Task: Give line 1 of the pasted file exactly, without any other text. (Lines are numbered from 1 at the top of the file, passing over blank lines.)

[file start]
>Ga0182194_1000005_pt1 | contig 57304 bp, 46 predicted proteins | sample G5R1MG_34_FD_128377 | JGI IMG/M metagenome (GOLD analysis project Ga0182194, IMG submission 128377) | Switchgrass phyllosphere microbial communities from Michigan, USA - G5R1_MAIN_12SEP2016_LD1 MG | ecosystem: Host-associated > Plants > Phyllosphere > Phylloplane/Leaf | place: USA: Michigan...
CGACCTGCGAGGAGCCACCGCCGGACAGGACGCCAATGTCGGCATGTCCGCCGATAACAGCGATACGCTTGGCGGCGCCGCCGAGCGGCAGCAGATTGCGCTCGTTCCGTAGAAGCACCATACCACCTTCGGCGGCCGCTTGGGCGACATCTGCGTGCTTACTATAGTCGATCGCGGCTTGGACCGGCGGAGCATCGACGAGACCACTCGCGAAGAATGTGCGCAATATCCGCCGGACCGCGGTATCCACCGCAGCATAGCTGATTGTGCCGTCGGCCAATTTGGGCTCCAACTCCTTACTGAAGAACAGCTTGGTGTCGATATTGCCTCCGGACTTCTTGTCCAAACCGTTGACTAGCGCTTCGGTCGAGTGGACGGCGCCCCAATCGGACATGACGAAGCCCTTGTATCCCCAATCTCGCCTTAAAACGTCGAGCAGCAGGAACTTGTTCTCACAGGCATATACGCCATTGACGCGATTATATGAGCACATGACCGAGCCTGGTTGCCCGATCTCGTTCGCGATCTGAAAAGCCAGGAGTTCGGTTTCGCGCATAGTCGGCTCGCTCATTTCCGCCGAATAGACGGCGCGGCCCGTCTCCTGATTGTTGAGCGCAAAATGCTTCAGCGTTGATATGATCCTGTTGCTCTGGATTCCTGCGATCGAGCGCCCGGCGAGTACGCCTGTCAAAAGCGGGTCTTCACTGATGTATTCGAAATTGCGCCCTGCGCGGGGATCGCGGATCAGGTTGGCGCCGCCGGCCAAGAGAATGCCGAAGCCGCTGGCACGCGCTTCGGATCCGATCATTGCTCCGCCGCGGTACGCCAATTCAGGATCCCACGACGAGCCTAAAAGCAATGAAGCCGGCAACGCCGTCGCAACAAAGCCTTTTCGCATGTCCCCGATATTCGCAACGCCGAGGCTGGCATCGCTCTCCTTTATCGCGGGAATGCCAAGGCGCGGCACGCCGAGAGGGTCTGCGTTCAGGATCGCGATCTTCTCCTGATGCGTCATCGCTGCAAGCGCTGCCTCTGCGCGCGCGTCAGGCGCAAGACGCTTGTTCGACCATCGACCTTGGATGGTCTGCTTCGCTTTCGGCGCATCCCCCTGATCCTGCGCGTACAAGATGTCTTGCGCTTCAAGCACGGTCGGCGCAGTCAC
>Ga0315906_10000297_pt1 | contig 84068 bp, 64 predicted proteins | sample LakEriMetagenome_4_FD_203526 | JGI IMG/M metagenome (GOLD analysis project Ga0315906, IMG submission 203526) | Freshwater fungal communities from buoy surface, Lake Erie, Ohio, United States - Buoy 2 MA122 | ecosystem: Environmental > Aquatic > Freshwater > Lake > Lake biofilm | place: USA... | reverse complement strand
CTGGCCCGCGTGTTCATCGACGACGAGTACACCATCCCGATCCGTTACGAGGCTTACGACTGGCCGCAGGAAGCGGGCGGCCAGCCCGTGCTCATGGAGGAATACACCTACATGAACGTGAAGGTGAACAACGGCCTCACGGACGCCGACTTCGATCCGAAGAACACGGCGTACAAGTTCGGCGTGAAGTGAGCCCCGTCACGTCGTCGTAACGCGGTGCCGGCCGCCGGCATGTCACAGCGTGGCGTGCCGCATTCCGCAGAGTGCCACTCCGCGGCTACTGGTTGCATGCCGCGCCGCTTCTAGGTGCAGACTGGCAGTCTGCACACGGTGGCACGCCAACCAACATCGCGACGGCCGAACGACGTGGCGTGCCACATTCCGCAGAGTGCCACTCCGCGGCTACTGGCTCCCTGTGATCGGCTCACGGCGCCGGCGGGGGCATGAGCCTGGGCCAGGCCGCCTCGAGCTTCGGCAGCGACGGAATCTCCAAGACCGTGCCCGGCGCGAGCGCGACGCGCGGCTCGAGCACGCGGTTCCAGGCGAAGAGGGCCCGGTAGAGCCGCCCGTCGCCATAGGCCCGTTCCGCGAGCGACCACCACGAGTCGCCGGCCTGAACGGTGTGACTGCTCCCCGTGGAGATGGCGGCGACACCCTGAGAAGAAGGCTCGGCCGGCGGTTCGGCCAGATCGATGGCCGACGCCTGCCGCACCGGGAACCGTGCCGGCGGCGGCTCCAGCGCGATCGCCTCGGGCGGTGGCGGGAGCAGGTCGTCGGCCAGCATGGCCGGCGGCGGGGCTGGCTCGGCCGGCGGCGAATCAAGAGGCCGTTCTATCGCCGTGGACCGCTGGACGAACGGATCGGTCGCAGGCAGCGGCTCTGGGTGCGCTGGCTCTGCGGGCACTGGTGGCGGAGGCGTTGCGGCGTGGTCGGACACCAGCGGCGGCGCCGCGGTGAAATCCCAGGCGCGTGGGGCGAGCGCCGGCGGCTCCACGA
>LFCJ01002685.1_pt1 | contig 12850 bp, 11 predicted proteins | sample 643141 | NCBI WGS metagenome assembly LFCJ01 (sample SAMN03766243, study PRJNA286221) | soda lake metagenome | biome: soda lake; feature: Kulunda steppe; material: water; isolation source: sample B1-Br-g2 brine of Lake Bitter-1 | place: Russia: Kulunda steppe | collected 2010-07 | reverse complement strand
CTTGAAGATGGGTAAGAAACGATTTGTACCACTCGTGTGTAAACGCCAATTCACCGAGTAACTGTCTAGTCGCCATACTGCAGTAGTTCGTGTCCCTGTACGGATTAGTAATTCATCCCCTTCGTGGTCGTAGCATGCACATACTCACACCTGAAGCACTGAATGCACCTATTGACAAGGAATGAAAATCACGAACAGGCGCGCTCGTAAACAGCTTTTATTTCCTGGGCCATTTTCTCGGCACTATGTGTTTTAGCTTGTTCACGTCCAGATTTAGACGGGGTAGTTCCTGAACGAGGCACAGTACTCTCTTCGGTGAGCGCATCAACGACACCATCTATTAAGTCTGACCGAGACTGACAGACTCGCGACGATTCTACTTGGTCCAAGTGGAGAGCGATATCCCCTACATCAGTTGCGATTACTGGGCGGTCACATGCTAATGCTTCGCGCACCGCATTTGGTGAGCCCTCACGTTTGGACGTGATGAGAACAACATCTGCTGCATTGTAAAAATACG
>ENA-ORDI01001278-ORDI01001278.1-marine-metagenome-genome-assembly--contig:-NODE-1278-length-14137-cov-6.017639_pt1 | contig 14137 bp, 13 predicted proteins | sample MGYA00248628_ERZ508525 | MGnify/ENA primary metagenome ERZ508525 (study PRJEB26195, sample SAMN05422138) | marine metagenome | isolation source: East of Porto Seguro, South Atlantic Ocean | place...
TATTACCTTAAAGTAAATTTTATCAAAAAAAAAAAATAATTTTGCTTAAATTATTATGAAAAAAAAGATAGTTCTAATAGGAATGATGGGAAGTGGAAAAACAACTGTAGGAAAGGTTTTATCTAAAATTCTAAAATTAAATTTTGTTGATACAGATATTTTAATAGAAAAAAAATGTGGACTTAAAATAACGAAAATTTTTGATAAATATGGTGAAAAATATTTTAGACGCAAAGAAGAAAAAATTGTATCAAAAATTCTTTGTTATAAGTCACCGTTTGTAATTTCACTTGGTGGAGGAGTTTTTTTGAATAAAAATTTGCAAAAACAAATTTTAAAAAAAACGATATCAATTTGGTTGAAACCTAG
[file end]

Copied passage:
>Ga0182194_1000005_pt1 | contig 57304 bp, 46 predicted proteins | sample G5R1MG_34_FD_128377 | JGI IMG/M metagenome (GOLD analysis project Ga0182194, IMG submission 128377) | Switchgrass phyllosphere microbial communities from Michigan, USA - G5R1_MAIN_12SEP2016_LD1 MG | ecosystem: Host-associated > Plants > Phyllosphere > Phylloplane/Leaf | place: USA: Michigan...